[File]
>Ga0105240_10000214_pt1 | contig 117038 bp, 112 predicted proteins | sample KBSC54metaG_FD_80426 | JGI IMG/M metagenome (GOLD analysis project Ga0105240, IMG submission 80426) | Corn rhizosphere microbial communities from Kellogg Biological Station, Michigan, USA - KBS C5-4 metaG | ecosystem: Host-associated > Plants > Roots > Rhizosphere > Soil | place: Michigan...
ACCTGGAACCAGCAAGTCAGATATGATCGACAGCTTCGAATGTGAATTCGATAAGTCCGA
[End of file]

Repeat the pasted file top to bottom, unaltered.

>Ga0105240_10000214_pt1 | contig 117038 bp, 112 predicted proteins | sample KBSC54metaG_FD_80426 | JGI IMG/M metagenome (GOLD analysis project Ga0105240, IMG submission 80426) | Corn rhizosphere microbial communities from Kellogg Biological Station, Michigan, USA - KBS C5-4 metaG | ecosystem: Host-associated > Plants > Roots > Rhizosphere > Soil | place: Michigan...
ACCTGGAACCAGCAAGTCAGATATGATCGACAGCTTCGAATGTGAATTCGATAAGTCCGA